There were lots of other news to consider.
(1) we got more details on the new spending bill [I mistakenly stated that the bill had passed. In fact, the house approved it yesterday afternoon and the senate last night.] That aside, investors are starting to focus on the impact of higher deficits/debt on economic growth.
Is ‘crowding out’ returning with a vengeance? (medium):
(2) US trade rep announced details of China trade tariffs (medium):
China, of course, responded with indignation. But what did it do? It raised tariffs totally $3 billion against US goods---as opposed to Trump’s $50 billion. Sounds to me like they are leaving lots of room for negotiations.
And speaking of negotiations, Trump suspended the steel/aluminum tariffs on multiple nations.
Trump and tariffs (medium):
(3) it is finally dawning on investors that higher interest rates and the runoff of the Fed balance sheet might not be such a great thing.
Powell raises doubts about the value of the yield curve as a recession predictor
More thoughts on the Fed meeting (medium):
The Fed doesn’t know what causes inflation (medium):
The latest from Bill Gross (medium):
The LIBOR rate blowout moves to investment grade credit (medium):
(4) not helping matters is Trump taking off the gloves with Mueller (medium):
Bottom line: I guess we have reached the point where bad news is definitely bad news. Investors got a snoot full of it yesterday. The problem is that many of the issues facing the Market are not going to be reversed anytime soon: the deficit isn’t going away---and if I am correct, its effect will hinder economic growth; there is no indication that the Fed is going curb its quantitative tightening anytime soon. Indeed, if Market rates keep rising, the Fed will be forced to follow---just as it has so many times in the past; Trump is not going to get less aggressive with Mueller---that may only get worse.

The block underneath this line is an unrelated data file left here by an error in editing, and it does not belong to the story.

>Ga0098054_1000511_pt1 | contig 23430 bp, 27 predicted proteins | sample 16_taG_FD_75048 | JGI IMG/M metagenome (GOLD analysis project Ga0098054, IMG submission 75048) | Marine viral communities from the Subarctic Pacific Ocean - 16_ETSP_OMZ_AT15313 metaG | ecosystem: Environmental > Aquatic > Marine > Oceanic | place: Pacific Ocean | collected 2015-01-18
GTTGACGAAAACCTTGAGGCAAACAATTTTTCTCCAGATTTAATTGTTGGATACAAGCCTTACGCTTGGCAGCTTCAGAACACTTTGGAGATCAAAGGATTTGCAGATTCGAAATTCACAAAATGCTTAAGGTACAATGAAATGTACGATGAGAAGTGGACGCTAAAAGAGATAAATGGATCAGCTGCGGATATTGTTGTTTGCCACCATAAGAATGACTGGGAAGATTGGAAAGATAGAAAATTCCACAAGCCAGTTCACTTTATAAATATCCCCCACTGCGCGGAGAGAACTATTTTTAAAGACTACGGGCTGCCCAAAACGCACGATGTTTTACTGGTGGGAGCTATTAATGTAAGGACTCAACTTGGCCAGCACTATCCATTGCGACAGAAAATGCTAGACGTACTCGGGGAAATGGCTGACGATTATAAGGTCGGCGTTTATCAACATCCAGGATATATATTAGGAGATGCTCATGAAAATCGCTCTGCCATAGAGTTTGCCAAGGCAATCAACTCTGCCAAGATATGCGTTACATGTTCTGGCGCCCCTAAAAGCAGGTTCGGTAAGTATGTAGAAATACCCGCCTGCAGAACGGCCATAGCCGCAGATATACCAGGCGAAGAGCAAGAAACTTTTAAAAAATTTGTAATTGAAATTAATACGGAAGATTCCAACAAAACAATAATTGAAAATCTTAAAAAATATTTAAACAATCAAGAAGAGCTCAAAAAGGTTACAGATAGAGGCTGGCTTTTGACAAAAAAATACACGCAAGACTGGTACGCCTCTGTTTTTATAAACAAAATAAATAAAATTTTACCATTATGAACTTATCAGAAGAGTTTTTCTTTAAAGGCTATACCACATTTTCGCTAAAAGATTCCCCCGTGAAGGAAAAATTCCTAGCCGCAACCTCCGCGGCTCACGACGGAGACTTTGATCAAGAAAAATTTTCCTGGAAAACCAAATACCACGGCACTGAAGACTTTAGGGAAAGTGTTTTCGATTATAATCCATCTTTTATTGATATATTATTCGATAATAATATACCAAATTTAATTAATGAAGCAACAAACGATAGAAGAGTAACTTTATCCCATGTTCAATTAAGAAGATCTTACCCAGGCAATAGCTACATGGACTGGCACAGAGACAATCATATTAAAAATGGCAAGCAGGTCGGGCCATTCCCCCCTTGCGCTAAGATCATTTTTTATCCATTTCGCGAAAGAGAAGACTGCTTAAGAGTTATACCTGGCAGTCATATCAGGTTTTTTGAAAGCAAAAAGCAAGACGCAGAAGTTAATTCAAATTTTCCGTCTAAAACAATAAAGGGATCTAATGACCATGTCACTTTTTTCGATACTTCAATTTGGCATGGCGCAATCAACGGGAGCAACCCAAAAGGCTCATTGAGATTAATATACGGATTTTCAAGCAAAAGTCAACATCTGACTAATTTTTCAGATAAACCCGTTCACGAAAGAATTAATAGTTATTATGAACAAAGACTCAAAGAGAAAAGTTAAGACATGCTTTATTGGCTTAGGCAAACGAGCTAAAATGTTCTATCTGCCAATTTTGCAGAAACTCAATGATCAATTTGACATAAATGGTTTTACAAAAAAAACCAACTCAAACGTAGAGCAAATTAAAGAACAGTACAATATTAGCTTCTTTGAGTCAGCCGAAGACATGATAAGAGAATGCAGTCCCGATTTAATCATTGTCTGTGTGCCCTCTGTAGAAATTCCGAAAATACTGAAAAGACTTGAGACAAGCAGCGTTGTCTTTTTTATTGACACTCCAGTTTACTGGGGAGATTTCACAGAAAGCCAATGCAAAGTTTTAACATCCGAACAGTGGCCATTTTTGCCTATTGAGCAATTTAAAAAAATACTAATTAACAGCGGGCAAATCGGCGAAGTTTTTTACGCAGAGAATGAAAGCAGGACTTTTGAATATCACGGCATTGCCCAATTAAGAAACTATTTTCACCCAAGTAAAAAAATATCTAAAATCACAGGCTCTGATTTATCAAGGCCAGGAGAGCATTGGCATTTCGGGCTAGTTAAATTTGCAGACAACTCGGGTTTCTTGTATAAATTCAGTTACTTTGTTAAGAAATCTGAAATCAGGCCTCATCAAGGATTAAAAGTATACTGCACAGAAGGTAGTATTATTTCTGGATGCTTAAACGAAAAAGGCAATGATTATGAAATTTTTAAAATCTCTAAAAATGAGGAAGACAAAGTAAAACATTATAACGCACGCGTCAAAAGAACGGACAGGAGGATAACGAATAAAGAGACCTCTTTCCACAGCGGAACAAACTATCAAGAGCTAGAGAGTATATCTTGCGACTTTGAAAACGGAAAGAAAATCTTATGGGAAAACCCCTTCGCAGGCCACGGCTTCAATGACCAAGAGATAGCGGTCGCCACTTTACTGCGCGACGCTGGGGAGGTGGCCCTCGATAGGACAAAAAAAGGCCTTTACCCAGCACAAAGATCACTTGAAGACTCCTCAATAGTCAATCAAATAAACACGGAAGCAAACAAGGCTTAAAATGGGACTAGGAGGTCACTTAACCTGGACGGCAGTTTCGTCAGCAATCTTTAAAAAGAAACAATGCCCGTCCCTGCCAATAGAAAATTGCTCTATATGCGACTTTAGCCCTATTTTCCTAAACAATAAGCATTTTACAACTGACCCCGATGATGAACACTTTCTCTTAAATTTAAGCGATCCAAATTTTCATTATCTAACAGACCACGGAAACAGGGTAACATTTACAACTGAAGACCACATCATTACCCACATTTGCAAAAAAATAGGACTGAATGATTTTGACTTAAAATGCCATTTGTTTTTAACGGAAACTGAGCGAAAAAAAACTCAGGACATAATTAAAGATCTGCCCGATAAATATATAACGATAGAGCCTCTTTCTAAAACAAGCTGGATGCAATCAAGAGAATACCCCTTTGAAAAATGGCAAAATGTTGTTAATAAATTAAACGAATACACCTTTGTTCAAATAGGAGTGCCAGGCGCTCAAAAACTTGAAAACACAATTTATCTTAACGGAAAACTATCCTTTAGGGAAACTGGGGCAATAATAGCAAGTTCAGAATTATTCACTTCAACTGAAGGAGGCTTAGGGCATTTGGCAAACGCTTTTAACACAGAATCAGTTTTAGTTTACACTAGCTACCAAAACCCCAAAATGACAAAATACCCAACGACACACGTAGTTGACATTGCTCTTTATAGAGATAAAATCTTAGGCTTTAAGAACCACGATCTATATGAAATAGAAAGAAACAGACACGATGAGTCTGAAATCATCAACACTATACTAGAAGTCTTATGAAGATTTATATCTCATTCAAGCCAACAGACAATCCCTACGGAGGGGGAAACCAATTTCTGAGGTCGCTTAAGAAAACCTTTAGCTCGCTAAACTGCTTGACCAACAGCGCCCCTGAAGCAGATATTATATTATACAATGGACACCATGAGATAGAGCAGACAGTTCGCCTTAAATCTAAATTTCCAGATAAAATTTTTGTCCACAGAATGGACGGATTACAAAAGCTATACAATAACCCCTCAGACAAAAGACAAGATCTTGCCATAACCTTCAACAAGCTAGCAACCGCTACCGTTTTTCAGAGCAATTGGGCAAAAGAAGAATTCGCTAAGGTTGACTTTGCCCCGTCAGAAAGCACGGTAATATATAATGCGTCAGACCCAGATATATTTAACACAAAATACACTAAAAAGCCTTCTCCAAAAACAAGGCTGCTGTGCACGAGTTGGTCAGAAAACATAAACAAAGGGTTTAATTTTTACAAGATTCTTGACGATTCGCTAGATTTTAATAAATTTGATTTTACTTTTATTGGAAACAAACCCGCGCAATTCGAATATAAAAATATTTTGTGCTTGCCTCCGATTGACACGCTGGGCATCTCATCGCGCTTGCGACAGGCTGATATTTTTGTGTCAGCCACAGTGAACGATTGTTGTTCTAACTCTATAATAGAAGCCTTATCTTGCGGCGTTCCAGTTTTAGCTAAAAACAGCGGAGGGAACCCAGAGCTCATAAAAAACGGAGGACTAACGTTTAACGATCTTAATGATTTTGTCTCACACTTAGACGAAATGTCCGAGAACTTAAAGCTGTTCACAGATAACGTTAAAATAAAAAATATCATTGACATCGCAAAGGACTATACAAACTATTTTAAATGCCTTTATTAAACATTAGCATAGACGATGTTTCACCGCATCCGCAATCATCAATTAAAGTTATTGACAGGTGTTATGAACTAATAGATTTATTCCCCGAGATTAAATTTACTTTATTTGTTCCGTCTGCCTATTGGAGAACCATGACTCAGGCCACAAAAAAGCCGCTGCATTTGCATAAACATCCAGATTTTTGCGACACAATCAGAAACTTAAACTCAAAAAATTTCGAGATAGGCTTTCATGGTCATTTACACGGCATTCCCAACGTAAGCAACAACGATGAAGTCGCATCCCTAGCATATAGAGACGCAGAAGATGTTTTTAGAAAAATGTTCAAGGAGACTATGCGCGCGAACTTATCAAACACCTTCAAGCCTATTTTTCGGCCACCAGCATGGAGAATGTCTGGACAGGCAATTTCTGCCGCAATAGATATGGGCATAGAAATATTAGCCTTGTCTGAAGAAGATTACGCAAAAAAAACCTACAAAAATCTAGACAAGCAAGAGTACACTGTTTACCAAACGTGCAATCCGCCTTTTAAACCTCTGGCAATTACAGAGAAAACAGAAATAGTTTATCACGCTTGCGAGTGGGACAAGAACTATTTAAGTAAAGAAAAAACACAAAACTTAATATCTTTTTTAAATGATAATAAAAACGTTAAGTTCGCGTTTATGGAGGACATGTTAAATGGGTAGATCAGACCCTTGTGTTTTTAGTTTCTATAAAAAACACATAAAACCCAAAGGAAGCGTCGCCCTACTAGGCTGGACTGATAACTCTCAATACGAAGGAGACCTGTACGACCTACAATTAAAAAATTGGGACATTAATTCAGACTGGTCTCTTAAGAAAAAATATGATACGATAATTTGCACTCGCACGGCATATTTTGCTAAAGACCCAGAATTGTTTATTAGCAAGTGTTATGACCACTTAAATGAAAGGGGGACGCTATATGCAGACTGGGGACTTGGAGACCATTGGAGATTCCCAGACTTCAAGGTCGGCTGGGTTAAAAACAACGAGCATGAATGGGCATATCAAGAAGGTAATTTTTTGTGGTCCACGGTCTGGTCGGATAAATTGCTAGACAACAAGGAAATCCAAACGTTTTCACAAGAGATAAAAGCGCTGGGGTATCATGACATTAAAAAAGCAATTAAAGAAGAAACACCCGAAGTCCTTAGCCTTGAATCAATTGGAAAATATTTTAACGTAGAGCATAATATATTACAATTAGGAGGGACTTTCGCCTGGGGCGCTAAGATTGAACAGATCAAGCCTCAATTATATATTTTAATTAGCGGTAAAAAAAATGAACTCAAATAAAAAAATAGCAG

The only shot for better news is if the Trump/Chinese trade faceoff dissipates; and that is the issue that is presently causing the most heartburn. Given what is now happening with NAFTA, the steel/aluminum tariffs and China’s initial response that doesn’t seem that farfetched. Investors (and I) can only hope.
Cash no longer trash (medium):
News on Stocks in Our Portfolios
Nike (NYSE:NKE): Q3 EPS of $0.68 may not be comparable to consensus of $0.53.
This Week’s Data
The March Markit flash manufacturing PMI came in at 55.7 versus expectations of 55.4, services PMI 54.1 versus estimates of 55.7 and composite 54.3 versus forecasts of 55.2.
The February leading economic indicators rose 0.6% versus consensus of up 0.3%; January was revised down from 1.0% to 0.8%.
The March Kansas City Fed manufacturing index was reported at 17, unchanged for February’s reading.
February durable goods orders rose 3.1% versus forecasts of +1.7%; ex transportation, they were up 1.2% versus projections of up 0.6%.
What I am reading today
How much savings do you need? (medium):